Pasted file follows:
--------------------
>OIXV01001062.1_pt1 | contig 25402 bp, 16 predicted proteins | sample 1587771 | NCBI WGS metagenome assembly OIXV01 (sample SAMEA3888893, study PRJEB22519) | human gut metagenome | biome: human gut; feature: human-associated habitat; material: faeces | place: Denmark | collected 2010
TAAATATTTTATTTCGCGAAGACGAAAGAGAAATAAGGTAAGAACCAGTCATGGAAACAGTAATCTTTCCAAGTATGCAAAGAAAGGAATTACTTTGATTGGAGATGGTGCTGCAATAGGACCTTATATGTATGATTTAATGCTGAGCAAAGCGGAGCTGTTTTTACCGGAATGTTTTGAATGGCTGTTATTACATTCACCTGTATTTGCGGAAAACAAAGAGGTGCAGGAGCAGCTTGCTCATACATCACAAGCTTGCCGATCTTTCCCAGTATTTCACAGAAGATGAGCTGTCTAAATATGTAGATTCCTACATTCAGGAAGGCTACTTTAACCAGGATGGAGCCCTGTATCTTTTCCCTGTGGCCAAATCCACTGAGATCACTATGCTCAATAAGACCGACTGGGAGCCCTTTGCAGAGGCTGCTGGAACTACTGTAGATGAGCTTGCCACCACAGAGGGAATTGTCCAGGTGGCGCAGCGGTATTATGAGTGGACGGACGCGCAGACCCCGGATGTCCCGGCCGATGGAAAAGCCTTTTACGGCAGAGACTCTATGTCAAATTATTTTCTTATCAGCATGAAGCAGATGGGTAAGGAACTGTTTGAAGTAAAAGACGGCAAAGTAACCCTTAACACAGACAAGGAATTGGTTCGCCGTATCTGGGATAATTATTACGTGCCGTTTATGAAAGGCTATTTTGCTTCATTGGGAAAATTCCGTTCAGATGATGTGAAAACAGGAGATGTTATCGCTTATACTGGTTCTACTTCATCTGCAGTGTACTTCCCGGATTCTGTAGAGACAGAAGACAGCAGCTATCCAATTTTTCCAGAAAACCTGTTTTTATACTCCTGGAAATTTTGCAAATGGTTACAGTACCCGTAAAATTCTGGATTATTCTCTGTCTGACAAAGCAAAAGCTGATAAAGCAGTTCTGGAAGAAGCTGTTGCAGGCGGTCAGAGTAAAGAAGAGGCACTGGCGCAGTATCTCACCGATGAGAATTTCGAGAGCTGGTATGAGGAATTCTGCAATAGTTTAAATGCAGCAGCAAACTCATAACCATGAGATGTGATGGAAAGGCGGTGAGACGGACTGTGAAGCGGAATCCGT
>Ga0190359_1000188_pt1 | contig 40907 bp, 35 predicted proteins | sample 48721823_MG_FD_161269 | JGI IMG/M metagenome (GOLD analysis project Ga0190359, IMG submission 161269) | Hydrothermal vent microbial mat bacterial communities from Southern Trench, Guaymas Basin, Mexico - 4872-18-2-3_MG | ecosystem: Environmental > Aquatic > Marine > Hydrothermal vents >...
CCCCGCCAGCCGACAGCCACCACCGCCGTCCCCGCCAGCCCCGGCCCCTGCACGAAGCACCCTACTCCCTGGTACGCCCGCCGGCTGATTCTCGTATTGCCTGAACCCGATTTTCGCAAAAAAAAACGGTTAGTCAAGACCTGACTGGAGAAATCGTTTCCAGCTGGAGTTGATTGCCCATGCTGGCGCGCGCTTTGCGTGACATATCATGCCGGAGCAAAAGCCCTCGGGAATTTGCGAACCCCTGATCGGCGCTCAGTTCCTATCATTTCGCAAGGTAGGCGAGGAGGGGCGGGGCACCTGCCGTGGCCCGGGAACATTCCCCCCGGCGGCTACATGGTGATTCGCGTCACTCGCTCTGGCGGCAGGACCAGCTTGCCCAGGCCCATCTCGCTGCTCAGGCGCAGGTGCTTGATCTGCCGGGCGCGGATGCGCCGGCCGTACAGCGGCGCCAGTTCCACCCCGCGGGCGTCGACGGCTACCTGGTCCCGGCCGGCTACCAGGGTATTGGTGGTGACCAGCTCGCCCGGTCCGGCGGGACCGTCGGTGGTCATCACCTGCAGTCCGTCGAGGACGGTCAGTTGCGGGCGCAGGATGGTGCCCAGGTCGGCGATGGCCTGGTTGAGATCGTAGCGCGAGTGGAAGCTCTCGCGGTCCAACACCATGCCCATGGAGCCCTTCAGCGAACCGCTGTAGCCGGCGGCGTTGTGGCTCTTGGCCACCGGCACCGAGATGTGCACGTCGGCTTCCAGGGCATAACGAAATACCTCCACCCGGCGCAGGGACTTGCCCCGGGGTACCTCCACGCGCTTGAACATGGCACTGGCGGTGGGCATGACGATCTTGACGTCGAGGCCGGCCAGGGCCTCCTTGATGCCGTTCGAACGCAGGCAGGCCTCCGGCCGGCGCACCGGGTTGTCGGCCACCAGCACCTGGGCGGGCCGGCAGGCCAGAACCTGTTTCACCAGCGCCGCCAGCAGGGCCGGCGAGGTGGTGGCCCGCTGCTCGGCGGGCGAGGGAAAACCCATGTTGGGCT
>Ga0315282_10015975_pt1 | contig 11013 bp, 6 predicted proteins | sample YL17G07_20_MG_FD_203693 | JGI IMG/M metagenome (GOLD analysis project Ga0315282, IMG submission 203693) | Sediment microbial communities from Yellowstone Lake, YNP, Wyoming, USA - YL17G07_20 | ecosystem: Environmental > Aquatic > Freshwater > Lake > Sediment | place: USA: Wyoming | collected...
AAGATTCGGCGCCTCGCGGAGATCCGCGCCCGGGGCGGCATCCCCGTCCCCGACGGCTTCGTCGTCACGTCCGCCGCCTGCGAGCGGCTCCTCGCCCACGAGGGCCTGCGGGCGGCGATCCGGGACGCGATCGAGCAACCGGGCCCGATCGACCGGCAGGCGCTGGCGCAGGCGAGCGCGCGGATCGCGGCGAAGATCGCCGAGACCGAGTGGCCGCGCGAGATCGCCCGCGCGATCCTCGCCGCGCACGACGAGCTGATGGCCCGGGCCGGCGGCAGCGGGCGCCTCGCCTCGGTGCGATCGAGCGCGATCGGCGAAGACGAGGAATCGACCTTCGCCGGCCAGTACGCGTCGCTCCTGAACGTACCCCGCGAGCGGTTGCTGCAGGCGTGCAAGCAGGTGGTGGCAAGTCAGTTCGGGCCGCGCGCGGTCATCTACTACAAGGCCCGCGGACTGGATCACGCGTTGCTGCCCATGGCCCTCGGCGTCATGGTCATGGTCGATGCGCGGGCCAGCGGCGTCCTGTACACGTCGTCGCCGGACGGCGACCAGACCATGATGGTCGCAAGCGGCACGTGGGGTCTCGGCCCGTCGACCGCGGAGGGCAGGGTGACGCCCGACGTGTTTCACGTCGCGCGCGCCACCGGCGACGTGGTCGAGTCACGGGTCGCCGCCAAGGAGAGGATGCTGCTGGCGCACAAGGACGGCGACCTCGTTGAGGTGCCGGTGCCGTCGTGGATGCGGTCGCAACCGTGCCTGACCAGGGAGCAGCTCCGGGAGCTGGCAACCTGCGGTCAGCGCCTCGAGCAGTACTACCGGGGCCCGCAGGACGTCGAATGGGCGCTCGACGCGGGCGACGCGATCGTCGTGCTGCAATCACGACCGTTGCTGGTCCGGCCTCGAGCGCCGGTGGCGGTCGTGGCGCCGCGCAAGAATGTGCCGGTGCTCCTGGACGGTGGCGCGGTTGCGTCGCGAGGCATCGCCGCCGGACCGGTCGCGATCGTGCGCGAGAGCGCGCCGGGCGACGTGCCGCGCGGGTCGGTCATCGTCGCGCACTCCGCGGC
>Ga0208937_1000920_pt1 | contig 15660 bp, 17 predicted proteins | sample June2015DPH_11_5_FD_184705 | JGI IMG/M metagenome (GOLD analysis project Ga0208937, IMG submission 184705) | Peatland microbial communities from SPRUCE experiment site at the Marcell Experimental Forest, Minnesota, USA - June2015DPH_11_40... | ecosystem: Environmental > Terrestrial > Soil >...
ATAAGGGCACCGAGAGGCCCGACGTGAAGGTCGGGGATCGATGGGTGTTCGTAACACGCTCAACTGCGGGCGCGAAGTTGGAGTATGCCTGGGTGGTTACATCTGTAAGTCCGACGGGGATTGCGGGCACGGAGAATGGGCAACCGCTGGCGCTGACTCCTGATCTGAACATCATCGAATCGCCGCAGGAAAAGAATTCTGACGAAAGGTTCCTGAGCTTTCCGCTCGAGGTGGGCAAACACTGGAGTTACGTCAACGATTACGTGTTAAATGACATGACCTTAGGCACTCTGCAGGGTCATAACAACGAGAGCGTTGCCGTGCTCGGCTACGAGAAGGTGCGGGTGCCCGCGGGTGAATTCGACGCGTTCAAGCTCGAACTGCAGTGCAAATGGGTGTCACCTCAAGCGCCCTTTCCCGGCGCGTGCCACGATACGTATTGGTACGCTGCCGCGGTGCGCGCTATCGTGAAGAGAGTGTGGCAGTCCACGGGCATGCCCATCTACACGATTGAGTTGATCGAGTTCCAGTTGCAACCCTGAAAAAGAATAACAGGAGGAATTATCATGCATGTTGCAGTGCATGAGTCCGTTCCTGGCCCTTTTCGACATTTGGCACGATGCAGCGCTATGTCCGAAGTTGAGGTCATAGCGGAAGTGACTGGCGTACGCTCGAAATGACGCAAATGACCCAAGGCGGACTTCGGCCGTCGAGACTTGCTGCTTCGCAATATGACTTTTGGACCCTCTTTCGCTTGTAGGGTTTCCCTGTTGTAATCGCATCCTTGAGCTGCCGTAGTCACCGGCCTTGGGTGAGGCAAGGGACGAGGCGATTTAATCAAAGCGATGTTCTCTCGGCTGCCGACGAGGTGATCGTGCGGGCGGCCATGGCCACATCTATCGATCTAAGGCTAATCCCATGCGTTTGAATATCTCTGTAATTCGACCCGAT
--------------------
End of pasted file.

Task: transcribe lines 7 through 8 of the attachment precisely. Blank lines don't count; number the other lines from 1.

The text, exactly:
>Ga0208937_1000920_pt1 | contig 15660 bp, 17 predicted proteins | sample June2015DPH_11_5_FD_184705 | JGI IMG/M metagenome (GOLD analysis project Ga0208937, IMG submission 184705) | Peatland microbial communities from SPRUCE experiment site at the Marcell Experimental Forest, Minnesota, USA - June2015DPH_11_40... | ecosystem: Environmental > Terrestrial > Soil >...
ATAAGGGCACCGAGAGGCCCGACGTGAAGGTCGGGGATCGATGGGTGTTCGTAACACGCTCAACTGCGGGCGCGAAGTTGGAGTATGCCTGGGTGGTTACATCTGTAAGTCCGACGGGGATTGCGGGCACGGAGAATGGGCAACCGCTGGCGCTGACTCCTGATCTGAACATCATCGAATCGCCGCAGGAAAAGAATTCTGACGAAAGGTTCCTGAGCTTTCCGCTCGAGGTGGGCAAACACTGGAGTTACGTCAACGATTACGTGTTAAATGACATGACCTTAGGCACTCTGCAGGGTCATAACAACGAGAGCGTTGCCGTGCTCGGCTACGAGAAGGTGCGGGTGCCCGCGGGTGAATTCGACGCGTTCAAGCTCGAACTGCAGTGCAAATGGGTGTCACCTCAAGCGCCCTTTCCCGGCGCGTGCCACGATACGTATTGGTACGCTGCCGCGGTGCGCGCTATCGTGAAGAGAGTGTGGCAGTCCACGGGCATGCCCATCTACACGATTGAGTTGATCGAGTTCCAGTTGCAACCCTGAAAAAGAATAACAGGAGGAATTATCATGCATGTTGCAGTGCATGAGTCCGTTCCTGGCCCTTTTCGACATTTGGCACGATGCAGCGCTATGTCCGAAGTTGAGGTCATAGCGGAAGTGACTGGCGTACGCTCGAAATGACGCAAATGACCCAAGGCGGACTTCGGCCGTCGAGACTTGCTGCTTCGCAATATGACTTTTGGACCCTCTTTCGCTTGTAGGGTTTCCCTGTTGTAATCGCATCCTTGAGCTGCCGTAGTCACCGGCCTTGGGTGAGGCAAGGGACGAGGCGATTTAATCAAAGCGATGTTCTCTCGGCTGCCGACGAGGTGATCGTGCGGGCGGCCATGGCCACATCTATCGATCTAAGGCTAATCCCATGCGTTTGAATATCTCTGTAATTCGACCCGAT